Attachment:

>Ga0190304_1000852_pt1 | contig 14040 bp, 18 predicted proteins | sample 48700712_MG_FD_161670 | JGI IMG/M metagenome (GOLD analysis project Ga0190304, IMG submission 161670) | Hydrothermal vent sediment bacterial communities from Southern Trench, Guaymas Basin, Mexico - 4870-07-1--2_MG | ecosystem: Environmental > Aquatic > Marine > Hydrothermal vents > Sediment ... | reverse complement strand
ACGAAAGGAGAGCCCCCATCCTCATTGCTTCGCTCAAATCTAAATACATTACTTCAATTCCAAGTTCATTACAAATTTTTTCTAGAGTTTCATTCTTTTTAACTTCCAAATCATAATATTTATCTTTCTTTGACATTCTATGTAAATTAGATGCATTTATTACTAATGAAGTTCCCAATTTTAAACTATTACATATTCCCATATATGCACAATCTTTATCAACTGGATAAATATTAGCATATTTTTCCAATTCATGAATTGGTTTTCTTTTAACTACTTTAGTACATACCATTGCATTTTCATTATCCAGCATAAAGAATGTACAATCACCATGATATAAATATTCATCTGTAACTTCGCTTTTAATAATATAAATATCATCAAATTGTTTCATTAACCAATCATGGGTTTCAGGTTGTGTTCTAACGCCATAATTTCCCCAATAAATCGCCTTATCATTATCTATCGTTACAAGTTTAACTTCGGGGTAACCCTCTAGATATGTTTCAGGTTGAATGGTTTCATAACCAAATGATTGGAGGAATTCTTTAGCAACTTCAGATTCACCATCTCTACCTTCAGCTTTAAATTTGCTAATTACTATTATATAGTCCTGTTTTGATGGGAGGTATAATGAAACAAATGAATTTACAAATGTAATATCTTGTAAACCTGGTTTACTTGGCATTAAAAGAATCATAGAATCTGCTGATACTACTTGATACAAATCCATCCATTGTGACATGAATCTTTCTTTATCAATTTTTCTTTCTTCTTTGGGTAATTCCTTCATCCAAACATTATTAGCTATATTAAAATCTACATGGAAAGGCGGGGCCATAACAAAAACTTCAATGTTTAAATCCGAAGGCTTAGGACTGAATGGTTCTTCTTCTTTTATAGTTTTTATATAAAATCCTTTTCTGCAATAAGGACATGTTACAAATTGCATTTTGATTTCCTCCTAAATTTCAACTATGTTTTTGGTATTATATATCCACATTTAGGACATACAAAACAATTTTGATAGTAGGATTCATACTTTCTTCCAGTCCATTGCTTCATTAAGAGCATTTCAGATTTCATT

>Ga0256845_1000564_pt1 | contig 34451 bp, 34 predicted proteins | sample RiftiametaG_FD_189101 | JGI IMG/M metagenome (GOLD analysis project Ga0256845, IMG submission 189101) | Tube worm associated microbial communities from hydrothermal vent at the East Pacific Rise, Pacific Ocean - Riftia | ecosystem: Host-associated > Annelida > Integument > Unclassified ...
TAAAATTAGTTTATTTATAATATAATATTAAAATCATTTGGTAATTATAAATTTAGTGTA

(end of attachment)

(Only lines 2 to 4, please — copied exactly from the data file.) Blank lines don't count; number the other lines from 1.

ACGAAAGGAGAGCCCCCATCCTCATTGCTTCGCTCAAATCTAAATACATTACTTCAATTCCAAGTTCATTACAAATTTTTTCTAGAGTTTCATTCTTTTTAACTTCCAAATCATAATATTTATCTTTCTTTGACATTCTATGTAAATTAGATGCATTTATTACTAATGAAGTTCCCAATTTTAAACTATTACATATTCCCATATATGCACAATCTTTATCAACTGGATAAATATTAGCATATTTTTCCAATTCATGAATTGGTTTTCTTTTAACTACTTTAGTACATACCATTGCATTTTCATTATCCAGCATAAAGAATGTACAATCACCATGATATAAATATTCATCTGTAACTTCGCTTTTAATAATATAAATATCATCAAATTGTTTCATTAACCAATCATGGGTTTCAGGTTGTGTTCTAACGCCATAATTTCCCCAATAAATCGCCTTATCATTATCTATCGTTACAAGTTTAACTTCGGGGTAACCCTCTAGATATGTTTCAGGTTGAATGGTTTCATAACCAAATGATTGGAGGAATTCTTTAGCAACTTCAGATTCACCATCTCTACCTTCAGCTTTAAATTTGCTAATTACTATTATATAGTCCTGTTTTGATGGGAGGTATAATGAAACAAATGAATTTACAAATGTAATATCTTGTAAACCTGGTTTACTTGGCATTAAAAGAATCATAGAATCTGCTGATACTACTTGATACAAATCCATCCATTGTGACATGAATCTTTCTTTATCAATTTTTCTTTCTTCTTTGGGTAATTCCTTCATCCAAACATTATTAGCTATATTAAAATCTACATGGAAAGGCGGGGCCATAACAAAAACTTCAATGTTTAAATCCGAAGGCTTAGGACTGAATGGTTCTTCTTCTTTTATAGTTTTTATATAAAATCCTTTTCTGCAATAAGGACATGTTACAAATTGCATTTTGATTTCCTCCTAAATTTCAACTATGTTTTTGGTATTATATATCCACATTTAGGACATACAAAACAATTTTGATAGTAGGATTCATACTTTCTTCCAGTCCATTGCTTCATTAAGAGCATTTCAGATTTCATT

>Ga0256845_1000564_pt1 | contig 34451 bp, 34 predicted proteins | sample RiftiametaG_FD_189101 | JGI IMG/M metagenome (GOLD analysis project Ga0256845, IMG submission 189101) | Tube worm associated microbial communities from hydrothermal vent at the East Pacific Rise, Pacific Ocean - Riftia | ecosystem: Host-associated > Annelida > Integument > Unclassified ...
TAAAATTAGTTTATTTATAATATAATATTAAAATCATTTGGTAATTATAAATTTAGTGTA